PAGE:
You can’t avoid inequality these days. Lately, it’s made the covers of The Atlantic and The Economist, and rarely a week seems to go by without some new report examining its impact. Even those on the sunny side of the rich-poor gap seem concerned: The “Davos Crowd” recently cited “economic disparity” as one of the two biggest risks facing the global economy.
There isn’t much debate over whether or not income inequality is rising within countries. Almost everyone accepts it is. As these numbers show, it’s grown in all but a handful of OECD countries since the 1980s, although – as the OECD’s Growing Unequal? report points out – probably by not as much as most people think.
But inequality hasn’t just risen in the developed OECD area. While emerging economies like India and China are enjoying huge reductions in absolute poverty they are also seeing a widening gap between rich and poor. Even China’s media uses words like “unreasonable” to describe these disparities. Rising inequality is also being linked to the turmoil in North Africa and the Middle East. Mario Pezzini, director of OECD’s Development Centre, noted recently that the uprisings in Egypt and Tunisia “are some of the manifestations that inequality matters in economic and political terms.”
There also isn’t much debate over the factors fuelling inequality. One is globalisation, which “expands the market for ultra-talented individuals but competes away the income of ordinary employees”, says economist Ken Rogoff. Another is the shift to the so-called knowledge economy – “people who know how to exploit the internet gain,” says Growing Unequal?, “and those who don’t, lose.”
The workers who “lose” are often perceived as being fairly far down the corporate chain – the receptionist who’s replaced by an automatic answering machine, for example. But that’s no longer the case, says Paul Krugman: These days, he says, even well-educated white-collar workers are being replaced by technology. Example? Lawyers: Specialised software can now perform pre-trial document searches that until recently were carried out by “a platoon of lawyers and paralegals who worked for months at high hourly rates”. Krugman argues that what we’re seeing is not just a widening gap between rich and poor, but a hollowing out of the middle class: “Both high-wage and low-wage employment have grown rapidly, but medium-wage jobs – the kinds of jobs we count on to support a strong middle class – have lagged behind.”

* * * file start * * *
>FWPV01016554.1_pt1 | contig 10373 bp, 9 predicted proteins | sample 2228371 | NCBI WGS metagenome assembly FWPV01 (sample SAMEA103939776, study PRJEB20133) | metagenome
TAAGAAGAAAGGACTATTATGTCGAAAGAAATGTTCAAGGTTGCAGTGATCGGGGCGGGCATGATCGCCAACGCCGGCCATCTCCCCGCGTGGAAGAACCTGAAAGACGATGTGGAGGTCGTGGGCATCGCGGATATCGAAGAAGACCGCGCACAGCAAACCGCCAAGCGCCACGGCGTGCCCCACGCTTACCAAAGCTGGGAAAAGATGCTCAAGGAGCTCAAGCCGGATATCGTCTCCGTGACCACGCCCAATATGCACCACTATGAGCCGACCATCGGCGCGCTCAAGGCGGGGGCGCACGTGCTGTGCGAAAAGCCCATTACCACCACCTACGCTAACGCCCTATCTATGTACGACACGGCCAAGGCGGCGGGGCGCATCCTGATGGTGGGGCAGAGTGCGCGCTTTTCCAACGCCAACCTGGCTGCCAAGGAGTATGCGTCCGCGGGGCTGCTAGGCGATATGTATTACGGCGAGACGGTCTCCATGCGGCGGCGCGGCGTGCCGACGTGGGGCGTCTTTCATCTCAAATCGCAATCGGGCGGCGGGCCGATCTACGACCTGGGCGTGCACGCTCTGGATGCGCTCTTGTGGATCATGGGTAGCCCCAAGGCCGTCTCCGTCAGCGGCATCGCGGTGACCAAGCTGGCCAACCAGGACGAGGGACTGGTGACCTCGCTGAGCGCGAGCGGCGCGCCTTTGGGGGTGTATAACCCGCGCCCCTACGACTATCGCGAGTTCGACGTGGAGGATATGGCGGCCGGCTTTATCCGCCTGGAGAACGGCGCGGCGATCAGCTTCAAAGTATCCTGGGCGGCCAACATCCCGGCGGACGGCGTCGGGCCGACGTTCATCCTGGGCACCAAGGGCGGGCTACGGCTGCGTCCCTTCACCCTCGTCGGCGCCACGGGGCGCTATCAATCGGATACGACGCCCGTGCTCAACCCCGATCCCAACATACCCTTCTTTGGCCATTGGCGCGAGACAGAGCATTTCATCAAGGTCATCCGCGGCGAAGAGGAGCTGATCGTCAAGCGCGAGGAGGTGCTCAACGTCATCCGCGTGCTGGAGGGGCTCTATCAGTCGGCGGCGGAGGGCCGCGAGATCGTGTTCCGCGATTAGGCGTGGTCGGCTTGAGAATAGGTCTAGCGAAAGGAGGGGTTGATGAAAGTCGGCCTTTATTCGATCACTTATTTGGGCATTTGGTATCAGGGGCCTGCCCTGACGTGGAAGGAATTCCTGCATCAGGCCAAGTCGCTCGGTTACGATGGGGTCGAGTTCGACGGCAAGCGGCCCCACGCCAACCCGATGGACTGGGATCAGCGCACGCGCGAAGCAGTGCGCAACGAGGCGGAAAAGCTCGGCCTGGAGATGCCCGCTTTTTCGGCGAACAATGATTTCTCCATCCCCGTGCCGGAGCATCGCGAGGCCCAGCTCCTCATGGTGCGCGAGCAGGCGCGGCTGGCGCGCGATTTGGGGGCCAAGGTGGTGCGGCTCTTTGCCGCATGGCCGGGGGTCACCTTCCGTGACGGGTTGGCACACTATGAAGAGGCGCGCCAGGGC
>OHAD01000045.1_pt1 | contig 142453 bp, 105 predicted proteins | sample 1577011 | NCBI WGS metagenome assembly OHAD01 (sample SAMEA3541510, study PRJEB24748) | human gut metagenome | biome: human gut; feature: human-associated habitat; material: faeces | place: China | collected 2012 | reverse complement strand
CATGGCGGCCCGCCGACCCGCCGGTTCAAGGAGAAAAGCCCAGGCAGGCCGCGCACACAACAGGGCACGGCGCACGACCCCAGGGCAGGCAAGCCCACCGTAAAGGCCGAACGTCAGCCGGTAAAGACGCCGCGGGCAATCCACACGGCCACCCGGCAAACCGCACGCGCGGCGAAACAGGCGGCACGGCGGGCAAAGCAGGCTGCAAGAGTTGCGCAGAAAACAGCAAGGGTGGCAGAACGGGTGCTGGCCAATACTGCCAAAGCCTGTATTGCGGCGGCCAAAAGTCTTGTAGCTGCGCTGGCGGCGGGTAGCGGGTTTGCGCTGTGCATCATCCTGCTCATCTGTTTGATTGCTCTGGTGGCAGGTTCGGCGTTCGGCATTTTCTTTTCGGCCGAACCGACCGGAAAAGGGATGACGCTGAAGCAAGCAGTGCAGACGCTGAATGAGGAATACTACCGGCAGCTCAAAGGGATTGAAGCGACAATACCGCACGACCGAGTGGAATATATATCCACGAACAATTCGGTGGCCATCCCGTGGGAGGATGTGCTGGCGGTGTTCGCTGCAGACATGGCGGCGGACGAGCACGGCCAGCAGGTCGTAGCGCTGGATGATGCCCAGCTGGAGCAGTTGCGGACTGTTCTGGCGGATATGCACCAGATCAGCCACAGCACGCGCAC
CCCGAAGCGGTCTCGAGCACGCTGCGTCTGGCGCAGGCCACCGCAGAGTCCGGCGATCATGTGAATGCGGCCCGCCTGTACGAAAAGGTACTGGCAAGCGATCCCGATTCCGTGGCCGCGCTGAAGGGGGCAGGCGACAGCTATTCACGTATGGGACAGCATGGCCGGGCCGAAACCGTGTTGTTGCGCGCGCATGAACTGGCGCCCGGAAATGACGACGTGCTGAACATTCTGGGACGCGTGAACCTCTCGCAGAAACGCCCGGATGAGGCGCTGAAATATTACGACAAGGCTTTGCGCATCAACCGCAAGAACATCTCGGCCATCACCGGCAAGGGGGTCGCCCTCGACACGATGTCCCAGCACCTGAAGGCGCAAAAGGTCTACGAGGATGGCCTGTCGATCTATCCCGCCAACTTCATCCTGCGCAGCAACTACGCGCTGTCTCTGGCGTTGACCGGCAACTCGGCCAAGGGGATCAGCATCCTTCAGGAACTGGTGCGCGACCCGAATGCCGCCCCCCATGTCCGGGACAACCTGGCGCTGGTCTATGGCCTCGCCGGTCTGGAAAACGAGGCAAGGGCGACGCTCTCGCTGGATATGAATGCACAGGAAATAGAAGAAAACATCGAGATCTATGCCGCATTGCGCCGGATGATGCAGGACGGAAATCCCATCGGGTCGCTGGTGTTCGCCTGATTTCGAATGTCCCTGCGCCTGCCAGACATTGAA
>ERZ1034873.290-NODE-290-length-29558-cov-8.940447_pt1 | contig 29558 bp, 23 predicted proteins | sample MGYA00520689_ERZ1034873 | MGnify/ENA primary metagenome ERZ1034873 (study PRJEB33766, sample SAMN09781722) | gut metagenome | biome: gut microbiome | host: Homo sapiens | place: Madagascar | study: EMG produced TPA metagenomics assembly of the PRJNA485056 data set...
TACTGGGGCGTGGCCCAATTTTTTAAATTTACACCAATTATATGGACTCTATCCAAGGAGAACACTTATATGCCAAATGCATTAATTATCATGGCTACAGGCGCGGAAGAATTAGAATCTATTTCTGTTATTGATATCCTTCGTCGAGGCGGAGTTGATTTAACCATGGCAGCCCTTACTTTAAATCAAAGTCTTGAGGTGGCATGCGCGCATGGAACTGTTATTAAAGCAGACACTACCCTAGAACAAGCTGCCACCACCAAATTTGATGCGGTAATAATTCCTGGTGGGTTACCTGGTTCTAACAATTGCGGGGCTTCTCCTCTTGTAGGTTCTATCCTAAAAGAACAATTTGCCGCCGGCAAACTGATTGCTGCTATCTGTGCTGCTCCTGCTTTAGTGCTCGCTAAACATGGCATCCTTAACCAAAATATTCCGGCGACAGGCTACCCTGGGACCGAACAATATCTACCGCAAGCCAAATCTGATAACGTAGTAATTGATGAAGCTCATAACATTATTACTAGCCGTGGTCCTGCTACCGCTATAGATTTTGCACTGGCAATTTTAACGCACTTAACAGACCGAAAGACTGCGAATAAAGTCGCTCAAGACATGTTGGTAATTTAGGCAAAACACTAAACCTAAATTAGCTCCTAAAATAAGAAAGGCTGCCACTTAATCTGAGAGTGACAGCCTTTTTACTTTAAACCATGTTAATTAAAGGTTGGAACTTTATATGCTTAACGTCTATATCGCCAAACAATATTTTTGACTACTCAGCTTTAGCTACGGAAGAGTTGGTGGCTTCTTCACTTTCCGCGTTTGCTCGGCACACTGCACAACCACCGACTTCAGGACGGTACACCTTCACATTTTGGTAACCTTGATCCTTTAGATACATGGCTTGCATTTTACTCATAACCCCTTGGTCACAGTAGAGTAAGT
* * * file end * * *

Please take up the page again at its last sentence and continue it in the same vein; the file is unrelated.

If that characterisation is accurate, the identity of the “winners” seems clear: Chrystia Freeland refers to them as “a new super-elite … hardworking, highly educated, jet-setting meritocrats who feel they are the deserving winners of a tough, worldwide economic competition”.
What about everyone else? Is this winner-takes-(almost)-all society benefiting the non-jet-setters? There’s increasing interest in investigating that question. For example, one of the most-discussed books of recent years was The Spirit Level, which described unequal societies as “dysfunctional”; critics, however, said the book’s analysis was “heavily flawed”.
The rise is inequality is being examined by others, too. A recent paper from economists at the IMF states that rising inequality helped cause the financial crisis of 2008, mainly because it weakened the “bargaining power” of those at the bottom of the economic pile. Other economists have examined the impact of the “trickle down” effect – the extent to which rising wealth at the top supposedly filters down to the less well off. A paper co-written by OECD colleague Dan Andrews (who carried out the research in a private capacity) concludes that the trickle-down benefits for lower earners have been fairly weak, and that any benefits have taken a long time to materialise.
Still, love it or loathe it, inequality will never vanish entirely, and many believe we would all suffer if it did: The prospect of getting a bit richer is an incentive for entrepreneurs and risk-takers and – as Gary Becker argues – for people to invest in education and skills (their human capital).
So, the question for societies is more likely to be this: How much inequality are we prepared to live with? Of course, if we decide we’d like a bit less, that raises a second question. As The Economist recently framed it, do we achieve it by pushing up people at the bottom and the middle of the income distribution or by pulling down those at the top?
Growing Unequal? – Income distribution and poverty in OECD countries